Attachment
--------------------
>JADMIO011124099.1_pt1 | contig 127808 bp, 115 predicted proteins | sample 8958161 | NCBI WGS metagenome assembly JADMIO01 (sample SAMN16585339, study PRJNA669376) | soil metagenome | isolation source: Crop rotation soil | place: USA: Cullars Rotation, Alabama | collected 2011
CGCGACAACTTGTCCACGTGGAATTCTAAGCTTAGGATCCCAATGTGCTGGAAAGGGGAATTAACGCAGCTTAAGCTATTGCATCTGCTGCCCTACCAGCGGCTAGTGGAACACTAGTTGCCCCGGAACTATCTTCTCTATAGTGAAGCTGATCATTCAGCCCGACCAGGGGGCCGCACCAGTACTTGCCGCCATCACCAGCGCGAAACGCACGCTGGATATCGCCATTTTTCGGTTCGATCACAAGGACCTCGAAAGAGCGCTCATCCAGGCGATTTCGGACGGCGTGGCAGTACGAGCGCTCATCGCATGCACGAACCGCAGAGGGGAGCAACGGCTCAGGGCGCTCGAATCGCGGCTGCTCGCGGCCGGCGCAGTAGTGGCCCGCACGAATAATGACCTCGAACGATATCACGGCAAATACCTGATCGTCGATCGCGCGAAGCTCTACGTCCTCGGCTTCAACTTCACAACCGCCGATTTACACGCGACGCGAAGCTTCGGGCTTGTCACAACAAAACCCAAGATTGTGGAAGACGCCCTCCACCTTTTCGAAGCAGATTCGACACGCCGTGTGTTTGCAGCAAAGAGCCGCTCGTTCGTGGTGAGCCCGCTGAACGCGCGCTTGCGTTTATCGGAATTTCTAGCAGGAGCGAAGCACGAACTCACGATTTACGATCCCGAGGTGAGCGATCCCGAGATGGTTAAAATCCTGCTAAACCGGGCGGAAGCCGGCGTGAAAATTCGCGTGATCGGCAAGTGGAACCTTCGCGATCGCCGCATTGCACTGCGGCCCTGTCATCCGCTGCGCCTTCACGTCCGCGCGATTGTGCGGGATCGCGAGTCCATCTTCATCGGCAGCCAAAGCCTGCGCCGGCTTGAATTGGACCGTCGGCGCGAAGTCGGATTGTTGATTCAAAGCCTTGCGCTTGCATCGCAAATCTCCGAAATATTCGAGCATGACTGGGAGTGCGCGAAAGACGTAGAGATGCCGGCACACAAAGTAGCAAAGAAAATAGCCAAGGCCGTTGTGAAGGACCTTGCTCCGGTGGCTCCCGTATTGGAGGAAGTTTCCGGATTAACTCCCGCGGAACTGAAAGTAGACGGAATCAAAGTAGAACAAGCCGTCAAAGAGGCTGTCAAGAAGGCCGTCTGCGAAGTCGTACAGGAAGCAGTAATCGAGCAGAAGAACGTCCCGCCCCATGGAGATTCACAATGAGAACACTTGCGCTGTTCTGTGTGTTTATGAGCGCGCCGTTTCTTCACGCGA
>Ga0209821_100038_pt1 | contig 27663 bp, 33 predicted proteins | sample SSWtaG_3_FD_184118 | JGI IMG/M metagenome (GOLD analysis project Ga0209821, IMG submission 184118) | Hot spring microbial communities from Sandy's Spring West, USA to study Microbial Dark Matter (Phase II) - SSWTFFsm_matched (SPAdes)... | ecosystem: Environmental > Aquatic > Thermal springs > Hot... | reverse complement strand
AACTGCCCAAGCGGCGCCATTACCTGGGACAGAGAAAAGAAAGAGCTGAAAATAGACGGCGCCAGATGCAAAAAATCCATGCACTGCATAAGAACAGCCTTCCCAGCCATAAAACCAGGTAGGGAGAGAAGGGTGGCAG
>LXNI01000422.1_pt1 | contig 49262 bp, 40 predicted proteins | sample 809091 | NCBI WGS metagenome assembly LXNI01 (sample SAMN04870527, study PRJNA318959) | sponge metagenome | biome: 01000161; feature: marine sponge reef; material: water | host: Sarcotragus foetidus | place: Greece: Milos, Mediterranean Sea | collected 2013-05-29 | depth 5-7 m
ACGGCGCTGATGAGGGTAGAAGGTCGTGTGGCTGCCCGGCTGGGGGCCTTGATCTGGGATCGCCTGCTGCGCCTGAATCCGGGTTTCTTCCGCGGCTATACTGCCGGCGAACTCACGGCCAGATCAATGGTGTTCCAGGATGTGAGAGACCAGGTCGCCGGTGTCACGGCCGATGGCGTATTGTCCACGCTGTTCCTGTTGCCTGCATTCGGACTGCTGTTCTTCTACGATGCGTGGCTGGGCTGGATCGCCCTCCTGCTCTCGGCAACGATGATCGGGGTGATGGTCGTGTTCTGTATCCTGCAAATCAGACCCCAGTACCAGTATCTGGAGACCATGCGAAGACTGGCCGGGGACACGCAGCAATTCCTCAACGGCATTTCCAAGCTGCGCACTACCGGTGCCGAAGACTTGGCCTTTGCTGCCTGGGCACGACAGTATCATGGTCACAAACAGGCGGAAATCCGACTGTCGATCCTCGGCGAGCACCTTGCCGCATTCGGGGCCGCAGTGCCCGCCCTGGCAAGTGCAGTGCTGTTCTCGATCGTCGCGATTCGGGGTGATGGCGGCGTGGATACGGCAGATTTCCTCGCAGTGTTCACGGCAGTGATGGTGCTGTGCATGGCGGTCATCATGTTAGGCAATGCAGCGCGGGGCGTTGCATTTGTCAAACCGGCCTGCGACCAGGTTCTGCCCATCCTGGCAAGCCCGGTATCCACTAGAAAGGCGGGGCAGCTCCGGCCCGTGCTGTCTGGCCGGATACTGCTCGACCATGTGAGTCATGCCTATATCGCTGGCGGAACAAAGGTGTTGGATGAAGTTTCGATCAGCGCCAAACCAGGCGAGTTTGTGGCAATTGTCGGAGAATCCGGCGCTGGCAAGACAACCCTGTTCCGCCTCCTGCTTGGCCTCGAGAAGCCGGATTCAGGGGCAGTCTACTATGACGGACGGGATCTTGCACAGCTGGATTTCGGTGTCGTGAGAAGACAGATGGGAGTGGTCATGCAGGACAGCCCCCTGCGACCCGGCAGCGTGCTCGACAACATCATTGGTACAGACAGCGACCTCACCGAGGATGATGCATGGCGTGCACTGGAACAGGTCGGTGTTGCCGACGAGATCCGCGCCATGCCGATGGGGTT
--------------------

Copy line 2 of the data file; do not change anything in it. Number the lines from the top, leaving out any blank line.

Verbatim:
CGCGACAACTTGTCCACGTGGAATTCTAAGCTTAGGATCCCAATGTGCTGGAAAGGGGAATTAACGCAGCTTAAGCTATTGCATCTGCTGCCCTACCAGCGGCTAGTGGAACACTAGTTGCCCCGGAACTATCTTCTCTATAGTGAAGCTGATCATTCAGCCCGACCAGGGGGCCGCACCAGTACTTGCCGCCATCACCAGCGCGAAACGCACGCTGGATATCGCCATTTTTCGGTTCGATCACAAGGACCTCGAAAGAGCGCTCATCCAGGCGATTTCGGACGGCGTGGCAGTACGAGCGCTCATCGCATGCACGAACCGCAGAGGGGAGCAACGGCTCAGGGCGCTCGAATCGCGGCTGCTCGCGGCCGGCGCAGTAGTGGCCCGCACGAATAATGACCTCGAACGATATCACGGCAAATACCTGATCGTCGATCGCGCGAAGCTCTACGTCCTCGGCTTCAACTTCACAACCGCCGATTTACACGCGACGCGAAGCTTCGGGCTTGTCACAACAAAACCCAAGATTGTGGAAGACGCCCTCCACCTTTTCGAAGCAGATTCGACACGCCGTGTGTTTGCAGCAAAGAGCCGCTCGTTCGTGGTGAGCCCGCTGAACGCGCGCTTGCGTTTATCGGAATTTCTAGCAGGAGCGAAGCACGAACTCACGATTTACGATCCCGAGGTGAGCGATCCCGAGATGGTTAAAATCCTGCTAAACCGGGCGGAAGCCGGCGTGAAAATTCGCGTGATCGGCAAGTGGAACCTTCGCGATCGCCGCATTGCACTGCGGCCCTGTCATCCGCTGCGCCTTCACGTCCGCGCGATTGTGCGGGATCGCGAGTCCATCTTCATCGGCAGCCAAAGCCTGCGCCGGCTTGAATTGGACCGTCGGCGCGAAGTCGGATTGTTGATTCAAAGCCTTGCGCTTGCATCGCAAATCTCCGAAATATTCGAGCATGACTGGGAGTGCGCGAAAGACGTAGAGATGCCGGCACACAAAGTAGCAAAGAAAATAGCCAAGGCCGTTGTGAAGGACCTTGCTCCGGTGGCTCCCGTATTGGAGGAAGTTTCCGGATTAACTCCCGCGGAACTGAAAGTAGACGGAATCAAAGTAGAACAAGCCGTCAAAGAGGCTGTCAAGAAGGCCGTCTGCGAAGTCGTACAGGAAGCAGTAATCGAGCAGAAGAACGTCCCGCCCCATGGAGATTCACAATGAGAACACTTGCGCTGTTCTGTGTGTTTATGAGCGCGCCGTTTCTTCACGCGA